Previously I read and reviewed the author's The Autobiography of Henry VIII, which I've really loved. I'm really unsure on how to begin the review; but I will begin with what I loved about The Confessions of Young Nero; first of all I loved Nero's character which will make anyone who is a competitor or an artist understand the pain he is going through. I loved how torn he felt between what he called the good and the bad Nero, and I also loved how I felt as if I could relate to him. The psychology of Nero in the book is very fascinating and if the author's goal was to rehabilitate Nero, she has done an excellent job. Nero's life as well as the characters and the little details about that she placed in the book has really made the author a master of the craft. I also liked that she included Petronius in the book, and am curious if she was trying to send a message by the type of flowers that Nero's bride wears to her wedding (I know the narcissus and hyacinth myths, but what is the myth of roses?) Nero is not a saint in the book, but its obvious, or so it seems, that a lot of things he had supposedly done are exaggerated. There are two things I didn't like in the book, which I will mention: I did not appreciate that in the book Judaism is seen very negatively, or that its seen as religion for the snobs, and I also feel that Nero being split in two parts is not exactly good because the story feels very incomplete and without the second half, it lacks the tautness and excitement that Henry VIII had.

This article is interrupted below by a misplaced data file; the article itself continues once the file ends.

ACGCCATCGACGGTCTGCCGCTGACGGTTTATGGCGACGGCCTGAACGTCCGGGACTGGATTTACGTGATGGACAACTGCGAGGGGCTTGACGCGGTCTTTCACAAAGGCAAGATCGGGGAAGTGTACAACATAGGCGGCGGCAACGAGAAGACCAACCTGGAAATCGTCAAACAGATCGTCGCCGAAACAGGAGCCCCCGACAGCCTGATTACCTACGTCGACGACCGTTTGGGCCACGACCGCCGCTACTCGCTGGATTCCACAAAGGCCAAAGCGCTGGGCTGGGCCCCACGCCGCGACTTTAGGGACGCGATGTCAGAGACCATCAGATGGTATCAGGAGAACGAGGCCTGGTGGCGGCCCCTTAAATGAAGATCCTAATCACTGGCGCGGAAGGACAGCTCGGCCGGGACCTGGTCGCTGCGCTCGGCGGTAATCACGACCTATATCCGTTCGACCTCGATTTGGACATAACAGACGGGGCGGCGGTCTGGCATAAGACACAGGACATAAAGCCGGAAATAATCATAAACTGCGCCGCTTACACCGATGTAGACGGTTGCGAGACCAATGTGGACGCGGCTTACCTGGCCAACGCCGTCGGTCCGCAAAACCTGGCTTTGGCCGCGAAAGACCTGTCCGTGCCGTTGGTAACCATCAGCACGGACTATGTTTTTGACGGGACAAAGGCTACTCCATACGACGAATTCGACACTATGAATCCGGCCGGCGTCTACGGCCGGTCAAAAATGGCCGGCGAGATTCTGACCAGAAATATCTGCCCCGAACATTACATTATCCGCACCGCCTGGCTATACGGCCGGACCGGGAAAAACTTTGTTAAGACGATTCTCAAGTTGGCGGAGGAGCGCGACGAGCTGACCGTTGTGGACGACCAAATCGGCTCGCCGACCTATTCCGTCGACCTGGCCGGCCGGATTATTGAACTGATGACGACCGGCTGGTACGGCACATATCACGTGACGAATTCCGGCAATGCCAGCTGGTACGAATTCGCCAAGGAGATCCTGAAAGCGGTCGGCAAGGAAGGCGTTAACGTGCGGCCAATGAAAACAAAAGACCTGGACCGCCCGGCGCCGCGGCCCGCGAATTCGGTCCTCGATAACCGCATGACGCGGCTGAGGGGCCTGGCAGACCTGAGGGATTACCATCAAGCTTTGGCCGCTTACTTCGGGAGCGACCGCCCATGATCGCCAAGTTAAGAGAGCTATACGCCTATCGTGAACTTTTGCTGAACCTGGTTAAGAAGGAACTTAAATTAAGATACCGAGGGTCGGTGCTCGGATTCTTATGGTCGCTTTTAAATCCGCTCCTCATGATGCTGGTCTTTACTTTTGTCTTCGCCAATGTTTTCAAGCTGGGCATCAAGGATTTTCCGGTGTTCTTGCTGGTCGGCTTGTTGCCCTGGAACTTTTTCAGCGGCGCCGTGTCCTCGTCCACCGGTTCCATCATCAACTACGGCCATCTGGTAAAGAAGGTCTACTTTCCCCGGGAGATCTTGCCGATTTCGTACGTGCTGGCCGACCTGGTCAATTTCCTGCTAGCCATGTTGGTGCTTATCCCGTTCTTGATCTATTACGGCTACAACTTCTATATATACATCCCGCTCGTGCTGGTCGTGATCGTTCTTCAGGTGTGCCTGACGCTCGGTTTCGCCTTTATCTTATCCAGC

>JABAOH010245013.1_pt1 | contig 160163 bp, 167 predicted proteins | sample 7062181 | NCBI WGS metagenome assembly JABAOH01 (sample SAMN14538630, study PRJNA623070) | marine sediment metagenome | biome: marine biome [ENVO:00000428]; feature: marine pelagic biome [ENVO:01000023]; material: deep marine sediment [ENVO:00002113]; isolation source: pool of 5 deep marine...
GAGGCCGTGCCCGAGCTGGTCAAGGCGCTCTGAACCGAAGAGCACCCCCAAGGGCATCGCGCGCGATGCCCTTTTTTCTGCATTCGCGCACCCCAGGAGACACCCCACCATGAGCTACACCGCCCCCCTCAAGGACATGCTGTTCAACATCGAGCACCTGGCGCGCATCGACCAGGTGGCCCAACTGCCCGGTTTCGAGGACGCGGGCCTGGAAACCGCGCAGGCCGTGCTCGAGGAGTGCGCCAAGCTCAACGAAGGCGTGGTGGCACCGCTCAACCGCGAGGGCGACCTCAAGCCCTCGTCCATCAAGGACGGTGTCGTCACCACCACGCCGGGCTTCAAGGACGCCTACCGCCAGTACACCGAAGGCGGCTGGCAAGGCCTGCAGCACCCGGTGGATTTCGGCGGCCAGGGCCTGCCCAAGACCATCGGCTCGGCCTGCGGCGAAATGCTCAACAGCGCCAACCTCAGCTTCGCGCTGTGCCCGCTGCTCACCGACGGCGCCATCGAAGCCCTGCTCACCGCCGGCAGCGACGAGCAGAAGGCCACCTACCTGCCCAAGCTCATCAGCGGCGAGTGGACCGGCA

I won this at first reads goodreads giveaway
4 out of 5
(0: Stay away unless a masochist 1: Good for insomnia 2: Horrible but readable; 3: Readable and quickly forgettable, 4: Good, enjoyable 5: Buy it, keep it and never let it go.)